Take the 2-minute tour ×
Stack Overflow is a question and answer site for professional and enthusiast programmers. It's 100% free.

I have some data structures, and I would like to use one as a temporary, and another as not temporary.

ArrayList<Object> myObject = new ArrayList<Object>();
ArrayList<Object> myTempObject = new ArrayList<Object>();


//fill myTempObject here
....

//make myObject contain the same values as myTempObject
myObject = myTempObject;

//free up memory by clearing myTempObject
myTempObject.clear();

now the problem with this of course is that myObject is really just pointing to myTempObject, and so once myTempObject is cleared, so is myObject.

How do I retain the values from myTempObject in myObject using java?

share|improve this question
    
You can use List.addAll. But if you need to retain all the objects then clearing the temp list is not really going to clear a whole lot of memory. Because your are only trying to clear the references, as far as objects you are trying to keep them. –  Bhesh Gurung Dec 9 '11 at 6:09
    
As far as I know this answer is still valid: stackoverflow.com/questions/715650/… –  home Dec 9 '11 at 6:17
2  
It's hard to interpret what you are really trying to achieve. You need to explain your situation. –  Bhesh Gurung Dec 9 '11 at 6:25

7 Answers 7

up vote 37 down vote accepted

You can use such trick:

myObject = new ArrayList<Object>(myTempObject);

or use

myObject = (ArrayList<Object>)myTempObject.clone();

You can get some information about clone() method here

But you should remember, that all this ways will give you a copy of your List, not all it's elements. So, if you change one of the elements in your copied List, it will be changed in your original List too.

share|improve this answer
    
assign by value in Java is something that is reserved for primitive types (int, byte, char, etc.) and literals. Unless you explicitly tell Java to copy something that is derived from Object it'll always assign by reference. By the way clone() is a shallow copy and will not copy the contained Objects but rather references to them. If you want to make a deep-copy take a look at: stackoverflow.com/questions/64036/… –  PeterT Dec 9 '11 at 6:08
    
@PeterT - Java is only call by and assign by value. Non-primitive type variables contain reference values which are assigned or passed. –  Brian Roach Dec 9 '11 at 6:10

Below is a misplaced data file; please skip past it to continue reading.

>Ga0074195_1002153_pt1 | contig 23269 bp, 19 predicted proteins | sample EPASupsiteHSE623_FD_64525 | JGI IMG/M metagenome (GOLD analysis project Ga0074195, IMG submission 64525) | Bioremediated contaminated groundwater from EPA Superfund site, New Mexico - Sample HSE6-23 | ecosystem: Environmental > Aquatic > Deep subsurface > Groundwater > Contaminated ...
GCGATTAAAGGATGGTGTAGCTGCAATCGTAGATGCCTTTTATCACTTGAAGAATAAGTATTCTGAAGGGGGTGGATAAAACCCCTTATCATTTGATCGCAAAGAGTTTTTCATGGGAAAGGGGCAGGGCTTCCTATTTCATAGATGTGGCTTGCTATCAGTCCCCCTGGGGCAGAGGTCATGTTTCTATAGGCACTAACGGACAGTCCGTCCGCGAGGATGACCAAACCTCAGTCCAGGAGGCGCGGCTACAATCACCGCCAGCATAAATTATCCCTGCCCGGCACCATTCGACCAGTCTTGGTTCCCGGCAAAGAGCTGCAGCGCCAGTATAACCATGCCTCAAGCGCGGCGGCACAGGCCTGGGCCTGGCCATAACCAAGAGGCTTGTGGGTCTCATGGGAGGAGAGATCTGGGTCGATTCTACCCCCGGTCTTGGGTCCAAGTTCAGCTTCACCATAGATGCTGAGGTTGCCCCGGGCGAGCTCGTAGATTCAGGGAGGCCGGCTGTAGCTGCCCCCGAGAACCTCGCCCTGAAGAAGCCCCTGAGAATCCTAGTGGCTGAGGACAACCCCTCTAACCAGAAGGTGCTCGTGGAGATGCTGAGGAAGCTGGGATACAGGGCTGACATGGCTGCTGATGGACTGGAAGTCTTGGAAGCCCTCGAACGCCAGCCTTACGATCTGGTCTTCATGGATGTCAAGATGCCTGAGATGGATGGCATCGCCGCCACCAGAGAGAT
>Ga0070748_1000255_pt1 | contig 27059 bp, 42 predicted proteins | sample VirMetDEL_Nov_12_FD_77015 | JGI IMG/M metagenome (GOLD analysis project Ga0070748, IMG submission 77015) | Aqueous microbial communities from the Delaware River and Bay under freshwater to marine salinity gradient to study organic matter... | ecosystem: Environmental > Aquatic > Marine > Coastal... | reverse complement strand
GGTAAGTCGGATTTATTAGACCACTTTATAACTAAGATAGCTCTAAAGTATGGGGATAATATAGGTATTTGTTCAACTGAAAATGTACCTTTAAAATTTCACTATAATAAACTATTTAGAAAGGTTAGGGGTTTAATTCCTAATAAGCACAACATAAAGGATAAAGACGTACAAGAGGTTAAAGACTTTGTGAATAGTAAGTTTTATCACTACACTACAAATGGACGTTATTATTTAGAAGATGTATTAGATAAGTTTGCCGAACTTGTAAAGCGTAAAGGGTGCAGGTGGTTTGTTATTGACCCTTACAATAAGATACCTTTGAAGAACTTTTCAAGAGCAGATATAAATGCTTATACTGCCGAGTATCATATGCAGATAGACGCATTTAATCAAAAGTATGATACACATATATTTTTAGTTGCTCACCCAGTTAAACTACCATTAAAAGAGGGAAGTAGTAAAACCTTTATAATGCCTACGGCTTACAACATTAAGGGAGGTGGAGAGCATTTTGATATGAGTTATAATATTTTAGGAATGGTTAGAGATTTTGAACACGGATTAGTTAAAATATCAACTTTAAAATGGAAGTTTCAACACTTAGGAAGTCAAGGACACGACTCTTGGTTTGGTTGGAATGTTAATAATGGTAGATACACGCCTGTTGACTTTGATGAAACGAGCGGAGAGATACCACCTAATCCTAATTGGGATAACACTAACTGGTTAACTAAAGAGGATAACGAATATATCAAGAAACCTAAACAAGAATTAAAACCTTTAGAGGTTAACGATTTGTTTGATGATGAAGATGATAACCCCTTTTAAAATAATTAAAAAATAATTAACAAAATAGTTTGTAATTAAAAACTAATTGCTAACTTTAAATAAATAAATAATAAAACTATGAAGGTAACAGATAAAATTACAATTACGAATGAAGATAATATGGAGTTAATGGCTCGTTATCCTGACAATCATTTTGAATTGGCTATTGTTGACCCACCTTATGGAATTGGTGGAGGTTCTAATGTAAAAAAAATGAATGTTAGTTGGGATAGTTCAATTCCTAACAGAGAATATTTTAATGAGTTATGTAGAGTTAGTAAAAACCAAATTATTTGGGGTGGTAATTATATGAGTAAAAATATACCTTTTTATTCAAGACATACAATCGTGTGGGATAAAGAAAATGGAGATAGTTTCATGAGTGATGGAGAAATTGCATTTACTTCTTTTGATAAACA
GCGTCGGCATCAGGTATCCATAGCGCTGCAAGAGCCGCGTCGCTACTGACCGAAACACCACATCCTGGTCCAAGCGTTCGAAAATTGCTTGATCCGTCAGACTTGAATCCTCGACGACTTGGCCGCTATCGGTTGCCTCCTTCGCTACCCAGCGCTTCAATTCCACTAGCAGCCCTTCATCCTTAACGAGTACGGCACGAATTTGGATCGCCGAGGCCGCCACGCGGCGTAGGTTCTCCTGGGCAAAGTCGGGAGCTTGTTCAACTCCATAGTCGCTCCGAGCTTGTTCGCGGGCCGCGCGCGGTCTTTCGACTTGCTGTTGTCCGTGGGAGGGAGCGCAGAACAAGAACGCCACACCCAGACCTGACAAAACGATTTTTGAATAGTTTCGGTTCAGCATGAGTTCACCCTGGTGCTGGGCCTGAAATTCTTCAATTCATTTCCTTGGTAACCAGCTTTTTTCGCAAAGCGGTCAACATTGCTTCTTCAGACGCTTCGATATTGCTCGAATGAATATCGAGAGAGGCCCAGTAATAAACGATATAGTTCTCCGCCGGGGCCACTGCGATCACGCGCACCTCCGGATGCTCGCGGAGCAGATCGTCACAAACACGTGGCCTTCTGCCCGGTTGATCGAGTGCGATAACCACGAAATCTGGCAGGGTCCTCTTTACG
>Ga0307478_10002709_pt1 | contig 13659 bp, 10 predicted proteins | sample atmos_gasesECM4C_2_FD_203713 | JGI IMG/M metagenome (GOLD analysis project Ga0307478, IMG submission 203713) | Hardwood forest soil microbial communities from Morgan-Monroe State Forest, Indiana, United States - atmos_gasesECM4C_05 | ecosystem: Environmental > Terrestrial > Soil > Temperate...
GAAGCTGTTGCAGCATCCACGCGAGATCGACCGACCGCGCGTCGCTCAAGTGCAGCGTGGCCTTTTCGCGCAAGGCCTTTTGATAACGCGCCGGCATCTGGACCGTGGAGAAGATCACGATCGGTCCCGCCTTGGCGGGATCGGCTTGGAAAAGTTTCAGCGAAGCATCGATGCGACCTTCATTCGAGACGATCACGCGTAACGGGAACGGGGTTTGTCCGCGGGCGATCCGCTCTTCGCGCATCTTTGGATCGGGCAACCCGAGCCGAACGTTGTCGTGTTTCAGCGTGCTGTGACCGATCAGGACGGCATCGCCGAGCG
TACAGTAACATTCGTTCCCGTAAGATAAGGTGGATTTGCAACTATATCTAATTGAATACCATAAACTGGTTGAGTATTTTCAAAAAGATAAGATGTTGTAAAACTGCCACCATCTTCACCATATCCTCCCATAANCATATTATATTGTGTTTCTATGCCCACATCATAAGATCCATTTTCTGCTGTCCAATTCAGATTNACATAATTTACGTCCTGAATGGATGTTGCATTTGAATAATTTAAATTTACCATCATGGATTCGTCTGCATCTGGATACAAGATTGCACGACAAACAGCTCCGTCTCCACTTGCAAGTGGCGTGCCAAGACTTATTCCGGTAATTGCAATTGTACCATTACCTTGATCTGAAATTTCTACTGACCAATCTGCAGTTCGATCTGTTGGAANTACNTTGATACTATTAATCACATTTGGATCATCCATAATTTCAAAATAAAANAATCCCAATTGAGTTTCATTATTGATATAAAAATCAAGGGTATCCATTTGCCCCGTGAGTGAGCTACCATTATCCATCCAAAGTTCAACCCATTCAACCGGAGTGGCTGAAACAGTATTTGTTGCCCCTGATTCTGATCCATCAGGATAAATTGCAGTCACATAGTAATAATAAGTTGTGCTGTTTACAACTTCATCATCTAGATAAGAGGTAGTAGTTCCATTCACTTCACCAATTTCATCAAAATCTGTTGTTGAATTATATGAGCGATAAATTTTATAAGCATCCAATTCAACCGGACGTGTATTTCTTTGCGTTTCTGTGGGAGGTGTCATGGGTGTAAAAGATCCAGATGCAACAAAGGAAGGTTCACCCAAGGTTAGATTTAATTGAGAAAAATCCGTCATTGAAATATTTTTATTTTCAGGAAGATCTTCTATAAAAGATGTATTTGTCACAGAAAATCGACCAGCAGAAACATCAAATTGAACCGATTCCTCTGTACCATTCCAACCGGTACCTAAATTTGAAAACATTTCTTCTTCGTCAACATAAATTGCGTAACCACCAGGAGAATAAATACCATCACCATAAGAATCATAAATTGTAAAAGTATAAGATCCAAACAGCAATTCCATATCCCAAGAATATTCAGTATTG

There are no implicit copies made in java via the assignment operator. Variables contain a reference value (pointer) and when you use = you're only coping that value.

In order to preserve the contents of myTempObject you would need to make a copy of it.

This can be done by creating a new ArrayList using the constructor that takes another ArrayList:

ArrayList<Object> myObject = new ArrayList<Object>(myTempObject);

Edit: As Bohemian points out in the comments below, is this what you're asking? By doing the above, both ArrayLists (myTempObject and myObject) would contain references to the same objects. If you actually want a new list that contains new copies of the objects contained in myTempObject then you would need to make a copy of each individual object in the original ArrayList

share|improve this answer
1  
In this case it would work fine as calling clear() on the ArrayList myTempObject would have no effect on the objects contained therin. If he wanted new copies of the objects contained in the list, that's another story, but that's not what I interpreted this question as asking. –  Brian Roach Dec 9 '11 at 6:15
    
You know I think you're right. I mis-interpreted the question. He was worried that clearing one would clear the other. Comment deleted. –  Bohemian Dec 9 '11 at 6:27
    
@Bohemian - I think it was a fair comment and I edited my post to reflect it. I didn't consider that might be the OP's intent when reading his question. –  Brian Roach Dec 9 '11 at 6:30
    
@BrianRoach How to take a copy of a ArrayList inside an ArrayList. –  Arun Jul 23 at 7:30

originalArrayList.addAll(copyArrayList);

share|improve this answer

Dhananjay's answer is the only nearly correct answer. His method does not destroy the original reference to the target array. That is the right way to do it, as it avoids invalidating any references to the array.

He forgot to include: originalArrayList.clear(), though.

share|improve this answer
    
you're right, I do addALL a lot too –  CQM Mar 30 at 16:14

You need to clone() the individual object. Constructor and other methods perform shallow copy. You may try Collections.copy method.

share|improve this answer

Came across this while facing the same issue myself.

Saying arraylist1 = arraylist2 sets them both to point at the same place so if you alter either the data alters and thus both lists always stay the same.

To copy values into an independent list I just used foreach to copy the contents:

ArrayList list1 = new ArrayList();
ArrayList list2 = new ArrayList();

fill list1 in whatever way you currently are.

foreach(<type> obj in list1)
{
    list2.Add(obj);
}
share|improve this answer

to copy one list into the other list, u can use the method called Collection.copy(myObject myTempObject).now after executing these line of code u can see all the list values in the myObject.

share|improve this answer

Your Answer

 
discard

By posting your answer, you agree to the privacy policy and terms of service.

Not the answer you're looking for? Browse other questions tagged or ask your own question.